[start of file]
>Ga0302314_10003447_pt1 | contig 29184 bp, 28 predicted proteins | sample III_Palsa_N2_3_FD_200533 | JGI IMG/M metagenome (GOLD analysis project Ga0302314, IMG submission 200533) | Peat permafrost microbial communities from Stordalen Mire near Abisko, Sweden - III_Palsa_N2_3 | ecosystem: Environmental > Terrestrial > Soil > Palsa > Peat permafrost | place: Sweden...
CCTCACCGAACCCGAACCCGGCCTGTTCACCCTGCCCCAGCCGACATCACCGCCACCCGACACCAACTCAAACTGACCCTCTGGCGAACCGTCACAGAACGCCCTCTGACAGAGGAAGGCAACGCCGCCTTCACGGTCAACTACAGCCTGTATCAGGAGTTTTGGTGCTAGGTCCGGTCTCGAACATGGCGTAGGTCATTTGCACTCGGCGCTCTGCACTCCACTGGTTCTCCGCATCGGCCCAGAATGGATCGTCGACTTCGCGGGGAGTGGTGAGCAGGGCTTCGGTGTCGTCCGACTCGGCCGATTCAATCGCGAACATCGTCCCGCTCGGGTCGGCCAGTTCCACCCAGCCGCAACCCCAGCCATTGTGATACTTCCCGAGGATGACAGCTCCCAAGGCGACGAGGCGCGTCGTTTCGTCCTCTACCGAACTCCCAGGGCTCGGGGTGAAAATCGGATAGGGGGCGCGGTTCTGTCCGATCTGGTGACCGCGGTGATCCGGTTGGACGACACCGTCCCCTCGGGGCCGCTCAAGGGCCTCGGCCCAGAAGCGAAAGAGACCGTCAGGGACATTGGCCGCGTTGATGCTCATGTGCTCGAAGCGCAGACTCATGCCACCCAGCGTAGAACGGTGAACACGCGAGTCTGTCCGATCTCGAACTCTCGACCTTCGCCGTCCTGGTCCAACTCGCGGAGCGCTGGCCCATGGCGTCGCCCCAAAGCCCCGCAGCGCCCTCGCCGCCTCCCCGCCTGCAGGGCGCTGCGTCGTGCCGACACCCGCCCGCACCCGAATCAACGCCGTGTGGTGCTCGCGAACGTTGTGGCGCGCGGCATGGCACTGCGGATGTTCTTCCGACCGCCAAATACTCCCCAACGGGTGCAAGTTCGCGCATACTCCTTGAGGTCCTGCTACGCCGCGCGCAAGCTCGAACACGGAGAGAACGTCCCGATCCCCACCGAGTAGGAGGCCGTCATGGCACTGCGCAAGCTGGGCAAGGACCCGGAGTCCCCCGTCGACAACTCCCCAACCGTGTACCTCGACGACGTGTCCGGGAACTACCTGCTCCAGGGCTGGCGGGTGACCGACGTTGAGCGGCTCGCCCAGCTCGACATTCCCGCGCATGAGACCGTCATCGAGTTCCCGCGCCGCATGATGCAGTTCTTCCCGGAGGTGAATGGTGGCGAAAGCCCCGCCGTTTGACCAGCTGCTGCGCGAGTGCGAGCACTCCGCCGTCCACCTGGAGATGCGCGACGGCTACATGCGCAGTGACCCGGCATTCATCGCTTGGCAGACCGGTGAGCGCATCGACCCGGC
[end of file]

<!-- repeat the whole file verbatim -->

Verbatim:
>Ga0302314_10003447_pt1 | contig 29184 bp, 28 predicted proteins | sample III_Palsa_N2_3_FD_200533 | JGI IMG/M metagenome (GOLD analysis project Ga0302314, IMG submission 200533) | Peat permafrost microbial communities from Stordalen Mire near Abisko, Sweden - III_Palsa_N2_3 | ecosystem: Environmental > Terrestrial > Soil > Palsa > Peat permafrost | place: Sweden...
CCTCACCGAACCCGAACCCGGCCTGTTCACCCTGCCCCAGCCGACATCACCGCCACCCGACACCAACTCAAACTGACCCTCTGGCGAACCGTCACAGAACGCCCTCTGACAGAGGAAGGCAACGCCGCCTTCACGGTCAACTACAGCCTGTATCAGGAGTTTTGGTGCTAGGTCCGGTCTCGAACATGGCGTAGGTCATTTGCACTCGGCGCTCTGCACTCCACTGGTTCTCCGCATCGGCCCAGAATGGATCGTCGACTTCGCGGGGAGTGGTGAGCAGGGCTTCGGTGTCGTCCGACTCGGCCGATTCAATCGCGAACATCGTCCCGCTCGGGTCGGCCAGTTCCACCCAGCCGCAACCCCAGCCATTGTGATACTTCCCGAGGATGACAGCTCCCAAGGCGACGAGGCGCGTCGTTTCGTCCTCTACCGAACTCCCAGGGCTCGGGGTGAAAATCGGATAGGGGGCGCGGTTCTGTCCGATCTGGTGACCGCGGTGATCCGGTTGGACGACACCGTCCCCTCGGGGCCGCTCAAGGGCCTCGGCCCAGAAGCGAAAGAGACCGTCAGGGACATTGGCCGCGTTGATGCTCATGTGCTCGAAGCGCAGACTCATGCCACCCAGCGTAGAACGGTGAACACGCGAGTCTGTCCGATCTCGAACTCTCGACCTTCGCCGTCCTGGTCCAACTCGCGGAGCGCTGGCCCATGGCGTCGCCCCAAAGCCCCGCAGCGCCCTCGCCGCCTCCCCGCCTGCAGGGCGCTGCGTCGTGCCGACACCCGCCCGCACCCGAATCAACGCCGTGTGGTGCTCGCGAACGTTGTGGCGCGCGGCATGGCACTGCGGATGTTCTTCCGACCGCCAAATACTCCCCAACGGGTGCAAGTTCGCGCATACTCCTTGAGGTCCTGCTACGCCGCGCGCAAGCTCGAACACGGAGAGAACGTCCCGATCCCCACCGAGTAGGAGGCCGTCATGGCACTGCGCAAGCTGGGCAAGGACCCGGAGTCCCCCGTCGACAACTCCCCAACCGTGTACCTCGACGACGTGTCCGGGAACTACCTGCTCCAGGGCTGGCGGGTGACCGACGTTGAGCGGCTCGCCCAGCTCGACATTCCCGCGCATGAGACCGTCATCGAGTTCCCGCGCCGCATGATGCAGTTCTTCCCGGAGGTGAATGGTGGCGAAAGCCCCGCCGTTTGACCAGCTGCTGCGCGAGTGCGAGCACTCCGCCGTCCACCTGGAGATGCGCGACGGCTACATGCGCAGTGACCCGGCATTCATCGCTTGGCAGACCGGTGAGCGCATCGACCCGGC